Coordination of Dental Benefits

One of the most difficult things to maneuver is coordinating benefits between two insurance companies.  The most common questions involve what you can bill the insurance companies and the patients.  Here are a few fundamental points to keep in mind.


Always bill your full fee and let the insurance companies make the proper adjustments, per your PPO contract.  This ensures that your patients receive the maximum benefit.  This also makes any patient refund calculation much easier.  If you are a PPO provider for the primary and/or secondary plan, always calculate the patient balance using the lowest fee schedule.  This means you may have to do some adjustments to determine if the patient actually owes a balance or if you actually owe a refund.

Now let’s step through two examples.

Primary plan is a PPO, the secondary plan is a non-PPO, and insurance companies coordinate benefits in full.

Crown PPO fee: $800

Crown full fee: $1,000.  The full fee of $1,000 is used to bill both insurance companies.

Amount billed for crown                        $1,000

Primary PPO insurance pays                $   400

Secondary insurance pays                     $   500

.                                                                   $   100

Does the patient owe $100?  The answer is “no.”  The patient’s balance is calculated using the lowest fee schedule, meaning you use the PPO fee of $800 and subtract that from total reimbursements from primary and secondary coverage which equal $900 ($400 + $500).  Does the practice owe a $100 refund?  No refund is due since total payments of $900 did not exceed the practice’s full fee for the crown of $1,000.  The practice would write off the $100 balance as a PPO discount.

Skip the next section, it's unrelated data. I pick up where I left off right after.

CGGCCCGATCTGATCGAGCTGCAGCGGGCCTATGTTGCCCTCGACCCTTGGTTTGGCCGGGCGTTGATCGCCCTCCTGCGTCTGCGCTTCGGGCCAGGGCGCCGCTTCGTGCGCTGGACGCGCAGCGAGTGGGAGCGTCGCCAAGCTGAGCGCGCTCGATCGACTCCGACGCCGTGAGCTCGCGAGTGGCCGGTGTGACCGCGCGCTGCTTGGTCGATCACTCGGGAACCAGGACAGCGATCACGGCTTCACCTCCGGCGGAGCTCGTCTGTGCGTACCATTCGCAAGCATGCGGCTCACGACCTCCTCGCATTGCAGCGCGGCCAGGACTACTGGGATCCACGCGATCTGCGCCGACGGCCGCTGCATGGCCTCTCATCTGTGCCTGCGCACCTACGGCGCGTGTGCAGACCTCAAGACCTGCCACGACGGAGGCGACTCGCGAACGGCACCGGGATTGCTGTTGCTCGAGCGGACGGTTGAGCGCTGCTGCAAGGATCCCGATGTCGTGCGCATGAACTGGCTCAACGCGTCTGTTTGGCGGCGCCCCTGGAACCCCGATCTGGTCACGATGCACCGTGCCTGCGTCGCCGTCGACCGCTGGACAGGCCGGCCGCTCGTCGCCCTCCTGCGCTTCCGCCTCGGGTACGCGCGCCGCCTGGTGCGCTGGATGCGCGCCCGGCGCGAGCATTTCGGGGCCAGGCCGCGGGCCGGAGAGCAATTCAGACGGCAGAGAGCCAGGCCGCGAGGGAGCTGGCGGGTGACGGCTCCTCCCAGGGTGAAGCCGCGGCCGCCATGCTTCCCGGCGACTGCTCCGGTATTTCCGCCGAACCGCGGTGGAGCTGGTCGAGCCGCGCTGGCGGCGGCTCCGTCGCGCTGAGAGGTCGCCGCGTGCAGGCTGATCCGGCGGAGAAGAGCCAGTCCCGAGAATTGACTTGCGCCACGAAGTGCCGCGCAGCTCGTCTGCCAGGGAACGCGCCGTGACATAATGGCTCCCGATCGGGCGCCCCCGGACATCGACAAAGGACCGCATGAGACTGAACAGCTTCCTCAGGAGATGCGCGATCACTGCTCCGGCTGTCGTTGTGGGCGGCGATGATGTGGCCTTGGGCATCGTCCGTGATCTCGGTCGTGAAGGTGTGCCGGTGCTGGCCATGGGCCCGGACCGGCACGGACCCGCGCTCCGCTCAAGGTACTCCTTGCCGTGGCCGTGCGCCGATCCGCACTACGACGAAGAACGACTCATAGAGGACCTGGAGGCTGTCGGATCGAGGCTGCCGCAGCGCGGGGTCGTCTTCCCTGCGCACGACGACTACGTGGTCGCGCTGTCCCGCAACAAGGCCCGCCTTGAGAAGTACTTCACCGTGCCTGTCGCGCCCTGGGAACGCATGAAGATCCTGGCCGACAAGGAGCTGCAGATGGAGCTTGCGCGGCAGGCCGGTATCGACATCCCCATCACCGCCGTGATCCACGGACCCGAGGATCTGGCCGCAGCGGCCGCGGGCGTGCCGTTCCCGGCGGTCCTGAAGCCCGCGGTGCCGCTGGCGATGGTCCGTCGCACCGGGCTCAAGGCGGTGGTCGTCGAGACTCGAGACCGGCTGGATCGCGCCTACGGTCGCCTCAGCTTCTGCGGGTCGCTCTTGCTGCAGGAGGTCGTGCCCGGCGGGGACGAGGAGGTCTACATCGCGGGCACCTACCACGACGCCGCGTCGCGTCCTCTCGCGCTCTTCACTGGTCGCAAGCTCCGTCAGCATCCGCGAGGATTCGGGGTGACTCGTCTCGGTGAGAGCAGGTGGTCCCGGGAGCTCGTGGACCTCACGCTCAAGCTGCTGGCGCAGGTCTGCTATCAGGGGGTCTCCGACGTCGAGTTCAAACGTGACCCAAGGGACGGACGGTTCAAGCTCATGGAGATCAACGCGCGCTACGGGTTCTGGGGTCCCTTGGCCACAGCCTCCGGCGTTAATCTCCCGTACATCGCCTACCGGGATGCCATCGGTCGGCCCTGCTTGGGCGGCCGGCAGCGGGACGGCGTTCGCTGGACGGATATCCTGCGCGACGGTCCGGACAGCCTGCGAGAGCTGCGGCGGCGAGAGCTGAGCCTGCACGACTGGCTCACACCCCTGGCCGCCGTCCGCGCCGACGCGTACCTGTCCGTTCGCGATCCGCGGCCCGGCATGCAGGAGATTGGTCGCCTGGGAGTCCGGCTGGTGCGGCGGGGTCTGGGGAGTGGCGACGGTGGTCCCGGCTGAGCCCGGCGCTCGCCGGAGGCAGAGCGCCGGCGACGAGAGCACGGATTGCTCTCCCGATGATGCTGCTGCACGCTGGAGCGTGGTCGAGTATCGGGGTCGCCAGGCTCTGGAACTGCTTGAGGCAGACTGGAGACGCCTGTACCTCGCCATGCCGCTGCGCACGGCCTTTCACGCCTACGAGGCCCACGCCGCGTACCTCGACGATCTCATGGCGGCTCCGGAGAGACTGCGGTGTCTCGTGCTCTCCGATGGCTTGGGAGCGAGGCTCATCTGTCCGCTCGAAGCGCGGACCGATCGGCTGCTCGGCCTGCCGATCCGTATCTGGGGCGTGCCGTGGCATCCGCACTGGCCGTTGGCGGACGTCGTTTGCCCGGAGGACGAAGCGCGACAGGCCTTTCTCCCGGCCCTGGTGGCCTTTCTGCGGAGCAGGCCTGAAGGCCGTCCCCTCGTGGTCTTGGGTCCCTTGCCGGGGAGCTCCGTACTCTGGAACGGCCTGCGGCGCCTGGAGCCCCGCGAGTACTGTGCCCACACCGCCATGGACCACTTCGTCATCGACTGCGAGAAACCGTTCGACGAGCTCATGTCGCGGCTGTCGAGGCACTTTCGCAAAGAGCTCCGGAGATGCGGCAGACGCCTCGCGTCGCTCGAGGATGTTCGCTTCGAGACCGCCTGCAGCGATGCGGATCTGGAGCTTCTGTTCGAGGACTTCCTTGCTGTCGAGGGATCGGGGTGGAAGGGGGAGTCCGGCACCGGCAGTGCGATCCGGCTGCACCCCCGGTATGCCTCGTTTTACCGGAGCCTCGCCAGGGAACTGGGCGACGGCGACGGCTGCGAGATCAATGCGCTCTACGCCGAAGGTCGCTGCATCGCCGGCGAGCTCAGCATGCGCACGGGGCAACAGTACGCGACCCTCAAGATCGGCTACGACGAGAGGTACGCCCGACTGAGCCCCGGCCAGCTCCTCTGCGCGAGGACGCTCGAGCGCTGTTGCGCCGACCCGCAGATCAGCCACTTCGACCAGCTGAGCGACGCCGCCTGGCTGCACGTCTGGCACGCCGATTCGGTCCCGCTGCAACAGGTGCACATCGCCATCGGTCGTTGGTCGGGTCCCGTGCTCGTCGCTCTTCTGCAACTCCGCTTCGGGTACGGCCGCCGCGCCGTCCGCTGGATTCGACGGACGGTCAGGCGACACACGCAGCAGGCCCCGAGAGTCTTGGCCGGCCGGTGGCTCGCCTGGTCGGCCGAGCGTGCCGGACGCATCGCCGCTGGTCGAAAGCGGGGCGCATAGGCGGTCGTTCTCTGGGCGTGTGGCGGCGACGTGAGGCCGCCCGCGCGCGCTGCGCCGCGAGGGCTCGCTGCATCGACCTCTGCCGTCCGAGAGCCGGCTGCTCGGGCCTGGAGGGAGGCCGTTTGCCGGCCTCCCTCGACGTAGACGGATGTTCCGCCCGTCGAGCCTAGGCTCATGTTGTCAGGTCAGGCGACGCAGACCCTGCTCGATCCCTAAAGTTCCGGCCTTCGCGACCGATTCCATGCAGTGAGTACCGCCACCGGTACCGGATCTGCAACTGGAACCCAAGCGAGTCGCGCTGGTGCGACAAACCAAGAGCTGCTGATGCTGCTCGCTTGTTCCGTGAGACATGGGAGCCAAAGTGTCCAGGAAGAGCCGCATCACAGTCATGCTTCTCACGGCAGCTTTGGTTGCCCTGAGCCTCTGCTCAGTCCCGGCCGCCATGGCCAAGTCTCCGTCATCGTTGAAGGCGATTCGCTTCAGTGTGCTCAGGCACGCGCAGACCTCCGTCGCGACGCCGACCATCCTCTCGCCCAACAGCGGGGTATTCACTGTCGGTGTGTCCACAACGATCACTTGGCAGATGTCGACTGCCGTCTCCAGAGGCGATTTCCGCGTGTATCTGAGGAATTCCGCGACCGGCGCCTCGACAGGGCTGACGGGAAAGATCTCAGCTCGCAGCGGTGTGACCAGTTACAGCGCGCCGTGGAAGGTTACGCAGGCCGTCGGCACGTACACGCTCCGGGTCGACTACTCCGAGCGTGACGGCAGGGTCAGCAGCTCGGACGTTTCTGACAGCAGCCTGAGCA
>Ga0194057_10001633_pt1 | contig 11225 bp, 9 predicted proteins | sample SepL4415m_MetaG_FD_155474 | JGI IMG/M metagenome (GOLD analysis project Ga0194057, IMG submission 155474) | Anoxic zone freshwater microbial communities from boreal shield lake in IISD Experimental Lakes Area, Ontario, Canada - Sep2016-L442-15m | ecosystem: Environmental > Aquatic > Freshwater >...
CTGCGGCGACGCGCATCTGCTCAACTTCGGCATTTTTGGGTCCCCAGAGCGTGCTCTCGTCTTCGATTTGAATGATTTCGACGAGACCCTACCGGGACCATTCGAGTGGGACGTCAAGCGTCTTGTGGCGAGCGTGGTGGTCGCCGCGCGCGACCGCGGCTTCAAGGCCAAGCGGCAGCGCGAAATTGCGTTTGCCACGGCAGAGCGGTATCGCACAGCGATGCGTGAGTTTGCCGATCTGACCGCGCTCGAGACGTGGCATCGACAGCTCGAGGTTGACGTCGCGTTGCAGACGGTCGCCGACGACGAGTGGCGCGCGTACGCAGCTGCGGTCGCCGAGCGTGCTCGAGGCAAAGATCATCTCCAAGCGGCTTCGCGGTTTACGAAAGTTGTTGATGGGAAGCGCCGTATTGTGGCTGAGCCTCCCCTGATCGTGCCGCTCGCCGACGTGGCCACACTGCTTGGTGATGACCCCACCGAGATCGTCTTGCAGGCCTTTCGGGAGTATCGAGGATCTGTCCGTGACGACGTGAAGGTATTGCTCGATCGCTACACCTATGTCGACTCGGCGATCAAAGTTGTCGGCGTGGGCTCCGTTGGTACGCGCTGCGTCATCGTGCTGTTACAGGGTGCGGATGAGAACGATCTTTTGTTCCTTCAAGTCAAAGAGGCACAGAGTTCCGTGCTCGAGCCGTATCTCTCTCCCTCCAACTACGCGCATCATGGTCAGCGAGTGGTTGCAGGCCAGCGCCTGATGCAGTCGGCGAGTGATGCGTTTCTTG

The facts are the same as above except the insurance companies do not coordinate in full.

Crown PPO fee: $800

Crown full fee: $1,000.  The full fee of $1,000 is used to bill both insurance companies.

Amount billed for crown                      $1,000

Primary insurance pays                       $   400

Secondary insurance pays                   $   100

.                                                                 $   500

What does the patient owe?  Remember to use the lowest fee schedule for the calculation.  In this case the patient owes $300 ($800 PPO crown fee – $500 collected from both insurance plans).  The remaining $200 balance is written off as a PPO discount.

dental fees

Coordination of benefits can get confusing.  Keeping these fundamental concepts in mind will help your team accurately calculate patient balances and refunds.

Comments (3)

  1. shay says:

    My question Is about the ppo contracted fee of 800 and between the two insurance companies a total off 900 is paid. The article states that the extra 100 is written off as discount ppo fee..I am confused about that it a fact that the office keeps that 100 because it’s not above the 1000.00 office fee so it’s applied to the cost of the crown so the patient does not have a credit..

  2. Susan says:

    This is not correct information. A dentist is only required to take the ppo write-off for the primary insurance company unless the plan does not cover a certain code. In this case the other plan would cover that fee along with the write off (as long as the doctor is in-network and that fee is covered by the policy).

  3. Amy says:

    How does it work if we are not contracted with the primary plan but we are contracted with the secondary plan? Do we make adjust meants down to our negotiated fee for the secondary? Or do we use UCR since we are not contracted with the primary plan? Or do we use the primary plans “allowable” fee?

Leave a Comment

Your email address will not be published. Required fields are marked *

Notify me of followup comments via e-mail.